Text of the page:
gesneriad

Bells from Jiangxii

Hemiboea subacaulis var. jiangxiensis ‘Jiangxi Bells’ is looking great in the garden over the last month. This gem is an amazing new, hardy gesneriad from a joint collection by Scott McMahon (Atlanta Botanic Garden), and Mark Weathington (JCRA). Discovered in Jinggangshan, China, this seems to be a new species to cultivation. The 1′ wide, fuzzy-leaf

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Blink and You’ve missed it

I doubt any of our garden visitors actually slow down enough to notice some of the smaller treasures flowering now, like the dwarf Chinese gesneriad, Petrocosmea oblata. When I say small, I’m talking 2″ in full flower. We are fascinated by the array of Asian gesneriads that thrive in rock cracks, most of which are

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Fall-flowering hemiboea

For several years, we’ve been fascinated with the genus, Hemiboea, a collection of 23 species of African Violet relatives, all native to China. We currently grow five of those, and two others that are still to be identified. On a 2020 trip to England, we picked up Hemiboea strigosa, which has been flowering beautifully here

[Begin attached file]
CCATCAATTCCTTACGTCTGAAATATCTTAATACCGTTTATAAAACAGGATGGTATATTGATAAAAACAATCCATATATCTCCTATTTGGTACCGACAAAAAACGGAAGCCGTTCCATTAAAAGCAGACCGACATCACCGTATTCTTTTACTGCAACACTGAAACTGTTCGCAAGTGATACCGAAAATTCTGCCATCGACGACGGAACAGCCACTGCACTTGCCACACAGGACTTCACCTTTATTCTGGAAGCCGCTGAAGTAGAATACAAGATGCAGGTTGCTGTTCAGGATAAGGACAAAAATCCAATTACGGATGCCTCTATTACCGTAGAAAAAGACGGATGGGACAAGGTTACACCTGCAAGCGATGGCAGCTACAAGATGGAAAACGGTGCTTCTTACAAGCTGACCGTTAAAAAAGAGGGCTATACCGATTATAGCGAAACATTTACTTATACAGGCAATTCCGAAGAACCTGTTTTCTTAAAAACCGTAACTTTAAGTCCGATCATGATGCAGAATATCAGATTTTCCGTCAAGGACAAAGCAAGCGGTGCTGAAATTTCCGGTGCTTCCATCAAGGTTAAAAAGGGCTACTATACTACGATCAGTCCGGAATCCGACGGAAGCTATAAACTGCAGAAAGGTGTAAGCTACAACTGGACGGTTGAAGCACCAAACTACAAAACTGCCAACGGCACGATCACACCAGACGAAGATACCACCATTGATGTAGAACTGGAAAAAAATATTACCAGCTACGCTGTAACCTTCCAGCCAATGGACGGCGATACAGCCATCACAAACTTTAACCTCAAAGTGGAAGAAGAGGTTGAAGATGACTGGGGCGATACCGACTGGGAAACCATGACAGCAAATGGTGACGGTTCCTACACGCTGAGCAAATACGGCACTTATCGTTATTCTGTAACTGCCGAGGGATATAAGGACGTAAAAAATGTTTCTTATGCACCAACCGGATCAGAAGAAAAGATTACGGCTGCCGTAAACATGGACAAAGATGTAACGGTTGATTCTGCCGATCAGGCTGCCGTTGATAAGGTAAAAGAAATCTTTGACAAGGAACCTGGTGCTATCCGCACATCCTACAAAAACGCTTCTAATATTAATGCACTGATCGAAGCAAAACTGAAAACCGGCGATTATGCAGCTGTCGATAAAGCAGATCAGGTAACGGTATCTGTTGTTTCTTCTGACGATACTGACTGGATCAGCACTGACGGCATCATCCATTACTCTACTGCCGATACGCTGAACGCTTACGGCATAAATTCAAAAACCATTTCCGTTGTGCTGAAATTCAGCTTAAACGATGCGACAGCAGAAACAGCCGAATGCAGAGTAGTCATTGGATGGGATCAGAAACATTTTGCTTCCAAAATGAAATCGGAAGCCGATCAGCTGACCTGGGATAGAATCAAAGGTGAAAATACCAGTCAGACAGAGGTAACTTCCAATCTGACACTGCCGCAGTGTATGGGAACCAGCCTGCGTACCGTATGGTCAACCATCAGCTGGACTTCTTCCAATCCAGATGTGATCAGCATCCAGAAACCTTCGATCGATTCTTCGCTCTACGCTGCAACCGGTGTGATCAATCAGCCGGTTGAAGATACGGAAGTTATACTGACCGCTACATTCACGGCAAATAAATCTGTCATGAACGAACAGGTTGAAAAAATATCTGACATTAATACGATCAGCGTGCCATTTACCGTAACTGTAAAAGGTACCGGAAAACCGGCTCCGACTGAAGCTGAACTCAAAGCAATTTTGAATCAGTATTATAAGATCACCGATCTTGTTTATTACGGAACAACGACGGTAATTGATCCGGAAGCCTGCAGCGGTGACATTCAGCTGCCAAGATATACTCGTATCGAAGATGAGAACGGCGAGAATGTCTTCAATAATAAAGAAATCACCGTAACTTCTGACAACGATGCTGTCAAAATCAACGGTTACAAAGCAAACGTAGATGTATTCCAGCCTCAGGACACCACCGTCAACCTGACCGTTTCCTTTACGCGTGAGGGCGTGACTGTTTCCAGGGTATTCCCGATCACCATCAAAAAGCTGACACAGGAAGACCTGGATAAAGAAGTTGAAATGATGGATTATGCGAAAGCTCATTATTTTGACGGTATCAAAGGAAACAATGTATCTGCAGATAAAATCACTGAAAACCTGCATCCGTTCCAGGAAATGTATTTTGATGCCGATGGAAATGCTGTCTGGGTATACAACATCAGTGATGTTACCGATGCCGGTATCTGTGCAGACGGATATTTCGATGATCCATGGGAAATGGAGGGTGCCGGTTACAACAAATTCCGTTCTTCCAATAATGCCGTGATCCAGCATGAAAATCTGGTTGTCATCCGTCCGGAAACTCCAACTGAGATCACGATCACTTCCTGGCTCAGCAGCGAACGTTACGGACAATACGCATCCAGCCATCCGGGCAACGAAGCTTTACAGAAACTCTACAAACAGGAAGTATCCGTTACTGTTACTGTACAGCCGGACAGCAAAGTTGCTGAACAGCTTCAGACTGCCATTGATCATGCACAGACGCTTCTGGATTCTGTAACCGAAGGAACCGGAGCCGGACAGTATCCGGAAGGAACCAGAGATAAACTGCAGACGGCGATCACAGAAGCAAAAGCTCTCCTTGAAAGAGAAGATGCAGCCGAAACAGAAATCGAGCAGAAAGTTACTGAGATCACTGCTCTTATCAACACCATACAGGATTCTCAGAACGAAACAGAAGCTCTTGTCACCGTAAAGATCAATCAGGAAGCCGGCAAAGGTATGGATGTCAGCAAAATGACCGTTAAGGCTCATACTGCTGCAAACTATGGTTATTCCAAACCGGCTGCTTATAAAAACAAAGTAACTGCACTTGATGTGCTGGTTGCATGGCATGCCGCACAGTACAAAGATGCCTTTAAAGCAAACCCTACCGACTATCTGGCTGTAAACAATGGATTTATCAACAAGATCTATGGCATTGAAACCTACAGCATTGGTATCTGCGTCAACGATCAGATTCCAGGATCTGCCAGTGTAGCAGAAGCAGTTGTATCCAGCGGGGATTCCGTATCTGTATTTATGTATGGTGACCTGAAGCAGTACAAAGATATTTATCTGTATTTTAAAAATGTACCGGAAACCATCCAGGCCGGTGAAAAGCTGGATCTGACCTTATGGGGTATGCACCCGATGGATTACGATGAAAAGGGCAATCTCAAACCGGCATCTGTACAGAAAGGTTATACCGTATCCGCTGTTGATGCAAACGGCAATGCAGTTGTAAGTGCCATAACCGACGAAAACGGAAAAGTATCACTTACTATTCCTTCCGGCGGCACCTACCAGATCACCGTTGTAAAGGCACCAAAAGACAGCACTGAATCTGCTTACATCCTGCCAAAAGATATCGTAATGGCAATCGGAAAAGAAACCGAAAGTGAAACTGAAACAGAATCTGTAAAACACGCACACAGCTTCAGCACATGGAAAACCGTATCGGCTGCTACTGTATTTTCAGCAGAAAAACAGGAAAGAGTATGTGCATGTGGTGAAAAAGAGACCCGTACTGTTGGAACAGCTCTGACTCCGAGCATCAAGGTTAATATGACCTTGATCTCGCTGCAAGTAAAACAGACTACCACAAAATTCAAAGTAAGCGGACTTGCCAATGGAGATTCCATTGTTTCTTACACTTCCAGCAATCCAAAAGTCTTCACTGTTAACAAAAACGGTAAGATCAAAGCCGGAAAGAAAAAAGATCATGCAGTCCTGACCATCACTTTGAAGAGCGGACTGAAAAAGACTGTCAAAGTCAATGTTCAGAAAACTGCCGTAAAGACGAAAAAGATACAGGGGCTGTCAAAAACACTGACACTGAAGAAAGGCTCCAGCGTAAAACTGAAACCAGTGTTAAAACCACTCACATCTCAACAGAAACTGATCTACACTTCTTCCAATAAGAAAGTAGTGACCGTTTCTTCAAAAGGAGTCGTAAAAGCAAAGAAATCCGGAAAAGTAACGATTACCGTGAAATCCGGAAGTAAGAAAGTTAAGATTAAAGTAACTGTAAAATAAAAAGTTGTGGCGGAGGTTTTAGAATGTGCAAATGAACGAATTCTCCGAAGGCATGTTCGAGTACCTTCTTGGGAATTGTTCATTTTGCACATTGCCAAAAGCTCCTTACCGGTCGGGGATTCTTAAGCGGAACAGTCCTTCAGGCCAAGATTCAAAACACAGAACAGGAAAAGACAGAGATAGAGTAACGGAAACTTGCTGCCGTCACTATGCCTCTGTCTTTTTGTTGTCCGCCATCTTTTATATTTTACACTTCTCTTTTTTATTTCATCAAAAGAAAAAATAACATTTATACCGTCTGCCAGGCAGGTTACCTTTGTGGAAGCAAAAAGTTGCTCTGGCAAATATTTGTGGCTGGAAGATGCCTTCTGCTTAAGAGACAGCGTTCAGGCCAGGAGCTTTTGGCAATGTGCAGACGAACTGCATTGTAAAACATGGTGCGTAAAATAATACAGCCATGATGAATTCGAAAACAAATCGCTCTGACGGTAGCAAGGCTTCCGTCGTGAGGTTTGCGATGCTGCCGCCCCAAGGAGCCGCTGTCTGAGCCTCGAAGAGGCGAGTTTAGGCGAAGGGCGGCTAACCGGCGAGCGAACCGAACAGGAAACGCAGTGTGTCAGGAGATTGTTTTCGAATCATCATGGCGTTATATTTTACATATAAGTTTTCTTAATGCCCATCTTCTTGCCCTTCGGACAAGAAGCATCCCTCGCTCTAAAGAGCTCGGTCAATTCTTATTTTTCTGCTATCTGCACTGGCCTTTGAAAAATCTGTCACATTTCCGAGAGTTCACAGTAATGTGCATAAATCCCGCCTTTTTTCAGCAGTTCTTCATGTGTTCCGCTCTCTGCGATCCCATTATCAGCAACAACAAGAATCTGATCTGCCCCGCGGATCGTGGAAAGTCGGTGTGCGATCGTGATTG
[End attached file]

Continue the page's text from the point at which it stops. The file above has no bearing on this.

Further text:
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Nectar tubes

We always look forward to late June with the patches of Sinningia tubiflora burst into flower. This rhizomatous perennial, first cousin to African Violets’, is rock hardy to 0 degrees F. This South American native (Argentina, Uruguay, and Paraguay) forms a dense deciduous groundcover, topped with these long-tubbed, honeysuckle-fragranced flowers that attract nocturnal moths with

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A Horticultural Hemi

To most folks, especially car collectors and gearheads, Hemi’s refer to hemispherical combustion engines, but to those of us hortheads, Hemi’s refer to a group of gesneriads (African violet relatives) in the genus Hemiboea. We started growing the fall-flowering hemiboeas in the early 1990s, thanks to Atlanta gardeners, Ozzie Johnson and Don Jacobs, both of

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Goin tubing in the garden

We’ve got a different take on going tubing. For us, tubing is something we do, starting in mid-June each summer, when we sit and enjoy our patch of Sinningia tubiflora. This amazing South American (Argentina, Uruguay, and Paraguay) gesneriad (African violet cousin) forms masses of underground potato-like tubers, which produce these amazing stalks of sweetly

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